Other differences involve how the breast implants are filled. Saline implants are filled after they’re implanted, so saline implants require a smaller incision than prefilled silicone breast implants.
On May 10, 2000, the FDA granted approval of saline-filled breast implants manufactured by Mentor Corporation and McGhan Medical. To date, all other manufacturers’ saline-filled breast implants are considered investigational.
As of 2006, the FDA has approved the use of silicone gel implants manufactured by the Mentor Corporation and Allergan (formerly McGhan) for breast augmentation surgery for patients over the age of 22.

4. The size and model of breast implant used may  make a  significant difference in the final outcome,  including the presence of rippling/palpability  of the implants.

 I hope this helps.


Will Rippling on the Inner Side of the Muscle Disappear

{{ voteCount >= 0 ? '+' + (voteCount + 1) : (voteCount + 1) }}

The visible ripple suggests that at that point the implant is probably only covered by the skin/breast tissue. In slim patients it can be challenging to provide enough cover over the implant and sometimes choice of the implant helps. It is unlikely for a visible implant to disappear on its own - you can try some fat graft to disguise it.

Anindya Lahiri, FRCS (Plast)
Birmingham Plastic Surgeon

Implant rippling

{{ voteCount >= 0 ? '+' + (voteCount + 1) : (voteCount + 1) }}

Big implants in lean patients is always challenging.  My approach is to use smooth gel implants under the muscle the first time around and do some fat grafting is rippling occurs medially.  If the rippling is better with a little support from underneath, adding a sheet to Strattice may also help. 

Lisa Lynn Sowder, M.D.

Lisa Lynn Sowder, MD
Seattle Plastic Surgeon
5.0 out of 5 stars 77 reviews

How to fix rippling

{{ voteCount >= 0 ? '+' + (voteCount + 1) : (voteCount + 1) }}

Although there is no guarantee, the chances of having visible rippling of breast implants can be reduced by:

  • Using silicone gel implants instead of saline implants
  • Adding soft breast tissue coverage over the implant with fat transfer 
  • Adding soft tissue coverage by lining the implant pocket with a biocompatible material such as Strattice


Adam Hamawy, MD
Princeton Plastic Surgeon
4.8 out of 5 stars 57 reviews

Breast Implant Rippling

{{ voteCount >= 0 ? '+' + (voteCount + 1) : (voteCount + 1) }}

It is unclear to me whether you have saline implants or silicone gel implants.  If the tissue is thin enough, you can see rippling with even gel implants, but always less than with saline.  Textured surface implants ripple more than smooth implants.  If you have anything other than smooth silicone gel implants, you could consider replacing them with smooth gel implants which at least would show less rippling than other implants.  It is also unclear to me whether you were under the muscle to begin with or not.  It appears that your breasts are relatively low on your chest, and it is possible that the pectoralis does not extend down far enough to cover much of even the upper portion of your implants. The pectoralis may cover anywhere from 25%-75%, give or take, of the implant, depending on a patient's anatomy.  When a dual plane technique is used, the muscle is released and may "window shade" higher than normal, and of course the muscle may be over-released, and contract upwards and cover even less of the implant.  Options to provide better implant coverage, assuming the "less rippling" gel implant is what you already have, include fat grafting to try to thicken the tissues over the implant, or using Strattice acellular dermal matrix for additional coverage, although the material is rather expensive.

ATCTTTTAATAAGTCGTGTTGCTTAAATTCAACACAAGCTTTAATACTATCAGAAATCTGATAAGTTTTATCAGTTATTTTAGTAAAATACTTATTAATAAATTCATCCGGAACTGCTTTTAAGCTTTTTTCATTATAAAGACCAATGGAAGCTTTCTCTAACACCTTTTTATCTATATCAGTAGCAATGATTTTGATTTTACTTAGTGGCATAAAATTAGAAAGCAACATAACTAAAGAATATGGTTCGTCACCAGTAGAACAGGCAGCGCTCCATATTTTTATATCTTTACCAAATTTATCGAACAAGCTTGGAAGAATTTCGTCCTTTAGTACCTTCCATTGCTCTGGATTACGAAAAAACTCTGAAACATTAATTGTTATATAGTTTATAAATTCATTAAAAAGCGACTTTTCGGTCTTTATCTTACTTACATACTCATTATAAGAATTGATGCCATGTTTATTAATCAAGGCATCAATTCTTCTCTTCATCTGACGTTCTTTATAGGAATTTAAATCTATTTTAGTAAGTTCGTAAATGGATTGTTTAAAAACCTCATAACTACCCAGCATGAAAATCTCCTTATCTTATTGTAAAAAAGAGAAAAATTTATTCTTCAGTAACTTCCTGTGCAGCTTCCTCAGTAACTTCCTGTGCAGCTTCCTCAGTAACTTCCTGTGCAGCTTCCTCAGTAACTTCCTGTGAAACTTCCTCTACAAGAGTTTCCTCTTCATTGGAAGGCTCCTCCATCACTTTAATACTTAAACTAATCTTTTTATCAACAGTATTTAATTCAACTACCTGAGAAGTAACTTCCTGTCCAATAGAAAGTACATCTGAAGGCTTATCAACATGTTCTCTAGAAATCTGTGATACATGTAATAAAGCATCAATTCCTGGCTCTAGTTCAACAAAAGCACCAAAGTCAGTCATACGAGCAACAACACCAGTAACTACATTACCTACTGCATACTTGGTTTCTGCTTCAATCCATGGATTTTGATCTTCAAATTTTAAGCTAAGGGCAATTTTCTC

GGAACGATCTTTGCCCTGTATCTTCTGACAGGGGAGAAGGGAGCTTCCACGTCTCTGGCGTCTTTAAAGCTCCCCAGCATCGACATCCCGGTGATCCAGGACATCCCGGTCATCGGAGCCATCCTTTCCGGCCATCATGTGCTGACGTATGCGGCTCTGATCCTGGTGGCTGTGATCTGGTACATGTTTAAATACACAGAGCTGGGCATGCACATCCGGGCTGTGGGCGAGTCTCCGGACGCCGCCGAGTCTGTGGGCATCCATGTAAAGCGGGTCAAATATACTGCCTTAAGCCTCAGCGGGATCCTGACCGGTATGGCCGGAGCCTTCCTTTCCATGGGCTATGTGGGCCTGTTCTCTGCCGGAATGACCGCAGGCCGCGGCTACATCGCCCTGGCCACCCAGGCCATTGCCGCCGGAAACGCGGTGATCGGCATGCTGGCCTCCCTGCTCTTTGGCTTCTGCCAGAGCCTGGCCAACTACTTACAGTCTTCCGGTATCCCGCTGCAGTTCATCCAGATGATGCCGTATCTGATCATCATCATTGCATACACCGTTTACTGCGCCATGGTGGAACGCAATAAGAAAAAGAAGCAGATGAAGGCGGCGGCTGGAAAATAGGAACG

Fat grafting is a great way to increase the soft tissue coverage of the breast implant and hid rippling

{{ voteCount >= 0 ? '+' + (voteCount + 1) : (voteCount + 1) }}

When there is not enough soft tissue coverage of the breast implants you will see and or feel ripple. All implants ripple but saline implants ripple much more. If you have saline implants you could have them replace with gel. If you have gel and there still is rippling, fat grafting of the breast make a much nicer breast and will hid the ripples if enough thickness is added. 


Carl W. "Rick" Lentz III, MD
Orlando Plastic Surgeon
5.0 out of 5 stars 17 reviews

Breast implant ripple toward the inside of the breast

{{ voteCount >= 0 ? '+' + (voteCount + 1) : (voteCount + 1) }}

Though your surgeon may have intended to place your implants into a submusular position during your revision, the ripple on the inside of the breast usually indicates that the implant is still located under the gland only and is able to show through the thinner cover. If the implants stay soft and the shape is attractive it is best to let things be.

Best of luck,


Peter E. Johnson, MD
Chicago Plastic Surgeon
4.0 out of 5 stars 44 reviews

Fat grafting will help

{{ voteCount >= 0 ? '+' + (voteCount + 1) : (voteCount + 1) }}

The problem is that the soft tissue is thin and does not provide enough coverage for the implant. I would recommend fat grafting to increase soft tissue layers .  This can be done under local anesthesia and without touching the implants. You can check my web site for examples.

Kamran Khoobehi, MD
New Orleans Plastic Surgeon
4.7 out of 5 stars 153 reviews

These answers are for educational purposes and should not be relied upon as a substitute for medical advice you may receive from your physician. If you have a medical emergency, please call 911. These answers do not constitute or initiate a patient/doctor relationship.